SUMMA is a hydrologic modeling approach that is built on a common set of physical equations and a common numerical solver, which together constitute the structural core of the model. Different modeling options can then be implemented within the structural core. The main page linked above provides access to the Fortran code and documentation for running SUMMA.
The Climate Toolbox is a diverse set of interactive tools developed by researchers at U. Cal-Merced and partners. All projected climate data are from the MACA-downscaled CMIP5 dataset. The projections of hydrologic variables in Climate Toolbox are based on a reduced ensemble (10 vs. 20) of CMIP5-MACA climate projections (temperature and precipitation) that have been run through the VIC hydrologic model. Note that with 10 members, this ensemble of hydrologic projections may not reflect the full range of potential climate (and hydrology) futures shown across all CMIP5 projections.
The Future Streamflows tool allows users to generate monthly hydrographs of modeled historical and future streamflows (in cubic feet/second) for over 140 gages in basins across the western U.S. and Canada, including 15 gages within the Colorado River Basin. This is especially useful for visualizing the changes in streamflow timing associated with future climate change.
The Future Boxplots allows users to generate boxplots of modeled historical and future area-averaged projected runoff (in inches) for user-selected points, rectangular areas, counties, and HUC8 watersheds.
The National Climate Change Viewer (NCCV) allows users to generate zoomable change maps, time series, monthly climographs, and scatterplots for multiple climate and hydrology variables, including area-averaged runoff (in inches or cm). The viewer's analysis areas are river basins/watersheds (HUC2, HUC4, and HUC8). All projected climate data are from the MACA-downscaled CMIP5 dataset (all 20 models); the hydrology variables such as runoff are derived from the USGS Simple Water-balance Model driven with the projected temperature and precipitation.
This portal allows downloading of the CMIP5-LOCA-VIC projected hydrology dataset, from which Figures 1 and 2 are derived, in netCDF or ASCII (text) format. (There are no visualization tools on the site.) The tab "Projections: Complete Archive" allows users to download the entire dataset for all of CONUS; most users will want to select the "Projections: Subset Request" tab and step through the tabs to select the time period, area of interest, dataset and models, and data format.
24-Month Study Reports
The output of the primary monthly run of CRMMS in 24-Month Study mode (using most probable inflows) is released around the 15th of each month. These results are formatted by Reclamation as a standardized set of data tables totaling 17 pages. The Upper Colorado and Lower Colorado regional offices package this set of data tables differently; Upper Colorado adds a 9-page narrative summary for the Upper Colorado reservoirs, while Lower Colorado adds a single cover page with very a brief summary. Note that both report "flavors" contain the results for both Upper Basin and Lower Basin reservoirs.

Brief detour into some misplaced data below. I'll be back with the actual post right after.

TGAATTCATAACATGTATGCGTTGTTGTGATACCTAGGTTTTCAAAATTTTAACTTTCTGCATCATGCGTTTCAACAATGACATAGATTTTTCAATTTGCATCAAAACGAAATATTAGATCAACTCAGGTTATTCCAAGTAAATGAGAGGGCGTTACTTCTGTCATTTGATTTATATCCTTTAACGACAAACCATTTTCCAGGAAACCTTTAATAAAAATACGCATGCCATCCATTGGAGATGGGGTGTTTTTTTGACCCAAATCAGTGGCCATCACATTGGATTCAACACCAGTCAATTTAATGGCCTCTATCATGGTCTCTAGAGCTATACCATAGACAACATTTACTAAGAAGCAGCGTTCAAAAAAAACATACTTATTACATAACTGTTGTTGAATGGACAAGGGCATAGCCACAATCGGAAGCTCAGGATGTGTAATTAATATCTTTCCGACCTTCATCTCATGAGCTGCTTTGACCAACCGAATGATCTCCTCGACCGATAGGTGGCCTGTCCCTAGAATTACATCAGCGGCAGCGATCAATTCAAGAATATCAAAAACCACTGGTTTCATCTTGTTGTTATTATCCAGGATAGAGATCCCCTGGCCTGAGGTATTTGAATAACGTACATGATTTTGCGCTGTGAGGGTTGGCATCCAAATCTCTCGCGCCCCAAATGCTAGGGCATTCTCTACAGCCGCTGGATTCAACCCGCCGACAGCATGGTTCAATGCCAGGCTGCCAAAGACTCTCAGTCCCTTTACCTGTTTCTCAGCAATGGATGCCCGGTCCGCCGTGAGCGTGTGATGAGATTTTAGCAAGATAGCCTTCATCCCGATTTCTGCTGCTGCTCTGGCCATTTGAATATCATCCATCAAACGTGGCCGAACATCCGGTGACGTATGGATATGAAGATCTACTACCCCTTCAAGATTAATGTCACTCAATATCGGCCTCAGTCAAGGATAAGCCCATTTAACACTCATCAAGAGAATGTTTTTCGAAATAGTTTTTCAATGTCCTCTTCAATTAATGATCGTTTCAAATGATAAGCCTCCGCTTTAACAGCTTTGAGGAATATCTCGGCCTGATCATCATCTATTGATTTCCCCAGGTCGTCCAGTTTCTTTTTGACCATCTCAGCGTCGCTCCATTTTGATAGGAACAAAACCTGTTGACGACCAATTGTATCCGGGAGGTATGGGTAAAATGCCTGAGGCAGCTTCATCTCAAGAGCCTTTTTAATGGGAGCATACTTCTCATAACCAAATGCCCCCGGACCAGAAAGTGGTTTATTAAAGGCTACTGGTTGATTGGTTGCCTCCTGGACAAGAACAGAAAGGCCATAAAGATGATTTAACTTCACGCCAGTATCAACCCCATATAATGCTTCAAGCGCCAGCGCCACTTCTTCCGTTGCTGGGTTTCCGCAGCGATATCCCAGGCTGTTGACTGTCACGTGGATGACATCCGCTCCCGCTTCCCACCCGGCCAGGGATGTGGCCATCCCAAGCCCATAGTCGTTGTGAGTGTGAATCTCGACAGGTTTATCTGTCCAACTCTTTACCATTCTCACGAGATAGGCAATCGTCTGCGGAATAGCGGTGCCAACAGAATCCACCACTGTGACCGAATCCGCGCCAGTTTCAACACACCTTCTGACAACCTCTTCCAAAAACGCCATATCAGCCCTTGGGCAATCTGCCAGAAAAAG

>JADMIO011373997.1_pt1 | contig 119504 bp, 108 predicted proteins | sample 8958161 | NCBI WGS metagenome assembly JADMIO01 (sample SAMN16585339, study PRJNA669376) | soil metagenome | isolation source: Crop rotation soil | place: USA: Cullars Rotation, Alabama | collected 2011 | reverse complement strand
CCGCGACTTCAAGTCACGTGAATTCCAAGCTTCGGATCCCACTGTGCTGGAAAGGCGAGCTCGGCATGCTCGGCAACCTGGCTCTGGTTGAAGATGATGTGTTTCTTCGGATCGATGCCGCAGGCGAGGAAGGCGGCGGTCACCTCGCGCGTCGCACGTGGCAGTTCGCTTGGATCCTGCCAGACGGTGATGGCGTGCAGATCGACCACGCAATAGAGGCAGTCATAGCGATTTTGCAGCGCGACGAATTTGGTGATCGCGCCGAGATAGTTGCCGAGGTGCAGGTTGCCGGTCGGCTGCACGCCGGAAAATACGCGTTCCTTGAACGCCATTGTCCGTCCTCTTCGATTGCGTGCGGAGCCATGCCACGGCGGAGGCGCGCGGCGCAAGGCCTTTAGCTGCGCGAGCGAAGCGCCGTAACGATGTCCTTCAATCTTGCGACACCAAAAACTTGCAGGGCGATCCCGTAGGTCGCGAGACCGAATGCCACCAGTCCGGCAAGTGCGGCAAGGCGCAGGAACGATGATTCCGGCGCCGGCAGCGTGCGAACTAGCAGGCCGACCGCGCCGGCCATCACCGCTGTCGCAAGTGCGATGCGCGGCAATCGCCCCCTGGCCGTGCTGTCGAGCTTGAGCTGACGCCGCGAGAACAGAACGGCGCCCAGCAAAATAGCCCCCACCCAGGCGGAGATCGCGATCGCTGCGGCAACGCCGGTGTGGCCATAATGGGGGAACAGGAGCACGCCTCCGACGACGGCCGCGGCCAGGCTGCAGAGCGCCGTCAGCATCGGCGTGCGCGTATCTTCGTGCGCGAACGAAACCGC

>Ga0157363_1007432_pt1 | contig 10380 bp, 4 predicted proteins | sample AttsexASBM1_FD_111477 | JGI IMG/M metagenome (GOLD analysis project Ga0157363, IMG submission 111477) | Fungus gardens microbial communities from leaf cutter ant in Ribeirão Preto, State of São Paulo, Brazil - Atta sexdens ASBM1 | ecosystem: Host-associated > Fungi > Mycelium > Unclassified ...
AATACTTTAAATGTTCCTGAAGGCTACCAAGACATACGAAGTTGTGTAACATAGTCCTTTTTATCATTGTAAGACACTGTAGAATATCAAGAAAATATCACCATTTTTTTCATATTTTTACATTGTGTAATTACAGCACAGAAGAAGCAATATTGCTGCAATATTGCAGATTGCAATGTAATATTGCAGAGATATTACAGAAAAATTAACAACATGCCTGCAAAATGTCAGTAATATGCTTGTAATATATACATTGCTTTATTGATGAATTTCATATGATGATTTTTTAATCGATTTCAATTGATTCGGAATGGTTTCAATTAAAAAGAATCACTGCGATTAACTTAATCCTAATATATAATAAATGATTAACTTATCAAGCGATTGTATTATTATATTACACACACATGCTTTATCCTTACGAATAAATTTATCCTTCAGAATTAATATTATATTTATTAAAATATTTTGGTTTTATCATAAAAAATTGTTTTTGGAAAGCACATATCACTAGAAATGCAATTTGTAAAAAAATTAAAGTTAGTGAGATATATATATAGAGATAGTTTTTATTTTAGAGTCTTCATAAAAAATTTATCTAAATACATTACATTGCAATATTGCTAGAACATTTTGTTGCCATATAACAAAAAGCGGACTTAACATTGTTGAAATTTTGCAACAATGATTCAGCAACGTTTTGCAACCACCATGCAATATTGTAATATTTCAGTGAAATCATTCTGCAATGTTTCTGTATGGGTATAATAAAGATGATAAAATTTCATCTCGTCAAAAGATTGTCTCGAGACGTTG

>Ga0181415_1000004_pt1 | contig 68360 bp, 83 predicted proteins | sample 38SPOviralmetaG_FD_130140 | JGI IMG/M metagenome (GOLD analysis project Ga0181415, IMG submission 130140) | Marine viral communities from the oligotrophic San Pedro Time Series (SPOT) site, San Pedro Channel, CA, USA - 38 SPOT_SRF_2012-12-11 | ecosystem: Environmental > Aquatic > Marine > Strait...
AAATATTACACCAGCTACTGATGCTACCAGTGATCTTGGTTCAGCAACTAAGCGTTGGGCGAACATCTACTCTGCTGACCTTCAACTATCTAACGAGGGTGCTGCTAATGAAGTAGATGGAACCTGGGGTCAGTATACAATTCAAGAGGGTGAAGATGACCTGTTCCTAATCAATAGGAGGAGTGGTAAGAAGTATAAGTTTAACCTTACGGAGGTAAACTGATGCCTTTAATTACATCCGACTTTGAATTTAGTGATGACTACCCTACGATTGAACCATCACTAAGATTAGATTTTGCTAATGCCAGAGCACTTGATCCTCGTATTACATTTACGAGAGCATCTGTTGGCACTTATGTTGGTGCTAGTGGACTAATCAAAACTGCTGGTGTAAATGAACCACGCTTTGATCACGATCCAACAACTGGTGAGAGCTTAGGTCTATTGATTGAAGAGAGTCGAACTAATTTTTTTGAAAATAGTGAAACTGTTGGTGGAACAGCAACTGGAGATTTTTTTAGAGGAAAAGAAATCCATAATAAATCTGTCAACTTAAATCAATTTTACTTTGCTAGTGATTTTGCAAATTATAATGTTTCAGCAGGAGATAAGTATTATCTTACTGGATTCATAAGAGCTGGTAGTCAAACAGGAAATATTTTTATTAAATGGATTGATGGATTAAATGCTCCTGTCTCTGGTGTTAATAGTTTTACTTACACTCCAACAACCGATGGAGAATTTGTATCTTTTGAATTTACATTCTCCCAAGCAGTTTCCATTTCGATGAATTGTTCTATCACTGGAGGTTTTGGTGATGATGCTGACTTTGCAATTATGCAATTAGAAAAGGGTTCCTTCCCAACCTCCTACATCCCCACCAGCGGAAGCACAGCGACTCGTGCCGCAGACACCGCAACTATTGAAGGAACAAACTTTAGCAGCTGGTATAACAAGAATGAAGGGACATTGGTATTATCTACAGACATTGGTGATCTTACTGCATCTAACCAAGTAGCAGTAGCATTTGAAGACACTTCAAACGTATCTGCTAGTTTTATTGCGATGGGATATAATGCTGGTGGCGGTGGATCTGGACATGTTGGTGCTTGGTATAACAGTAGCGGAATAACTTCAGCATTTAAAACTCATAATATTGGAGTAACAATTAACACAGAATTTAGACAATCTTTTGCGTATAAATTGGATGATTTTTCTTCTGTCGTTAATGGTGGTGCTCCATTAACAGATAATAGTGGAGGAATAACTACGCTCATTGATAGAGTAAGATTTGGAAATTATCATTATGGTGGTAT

24-Month Study Reports - as distributed by Upper Colorado Region
24-Month Study Reports - as distributed by Lower Colorado Region
Supplemental 24-Month Study runs
As noted above, two supplemental runs of CRMMS in 24-Month Study mode are performed either 4 times per year, or monthly (as is true as of March 2022), depending on the projected reservoir conditions. These runs, based on minimum probable and maximum probable inflows, bracket most of the uncertainty in future conditions.
This visualization tool shows the results of the latest month's runs of CRMMS in both 24-Month Study mode and Ensemble mode, for all 12 reservoirs represented in CRMMS. From the homepage, select the latest month, then the reservoir of interest, then "Dashboard" to see modeled monthly inflow, outflow, elevation, and storage, going out 24 months from the latest month.
The CRMMS 5-year probabilistic projections of future conditions of the Colorado River system are typically updated by Reclamation in January, April, and August. The linked page shows the results of the most recent projections in tabular form, along with a description of the modeling approach and assumptions.
In December 2023, Reclamation released this web tool to support the development of alternatives for the Post-2026 Operations NEPA process. The web tool provides an interactive interface to CRSS, allowing stakeholders to develop operational strategies using built-in customizable options and actually test them in CRSS.
Studies featuring long-term CRSS projections
Reclamation does not produce regular operational CRSS projections at long-term (>5-year) timescales. Instead, CRSS is run at longer timescales as needed for specific studies and policy analyses. Below are links to the studies (and report volumes therein) that drew on, and in some cases, presented CRSS results, in reverse chronological order:
- Drought Contingency Plans (2019)
- Colorado River Basin - Ten Tribes Partnership Tribal Water Study (2018) - The Ten Tribes Study included study-specific enhancements of CRSS to improve its simulation of tribal water use, prior to its use for future projections.